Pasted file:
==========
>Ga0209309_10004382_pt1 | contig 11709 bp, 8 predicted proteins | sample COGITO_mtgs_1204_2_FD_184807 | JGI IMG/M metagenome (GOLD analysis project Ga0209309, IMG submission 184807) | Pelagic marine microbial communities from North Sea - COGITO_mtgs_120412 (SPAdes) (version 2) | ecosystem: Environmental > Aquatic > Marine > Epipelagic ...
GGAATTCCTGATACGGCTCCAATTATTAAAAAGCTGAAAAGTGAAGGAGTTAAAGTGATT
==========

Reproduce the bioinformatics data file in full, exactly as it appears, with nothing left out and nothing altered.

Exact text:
>Ga0209309_10004382_pt1 | contig 11709 bp, 8 predicted proteins | sample COGITO_mtgs_1204_2_FD_184807 | JGI IMG/M metagenome (GOLD analysis project Ga0209309, IMG submission 184807) | Pelagic marine microbial communities from North Sea - COGITO_mtgs_120412 (SPAdes) (version 2) | ecosystem: Environmental > Aquatic > Marine > Epipelagic ...
GGAATTCCTGATACGGCTCCAATTATTAAAAAGCTGAAAAGTGAAGGAGTTAAAGTGATT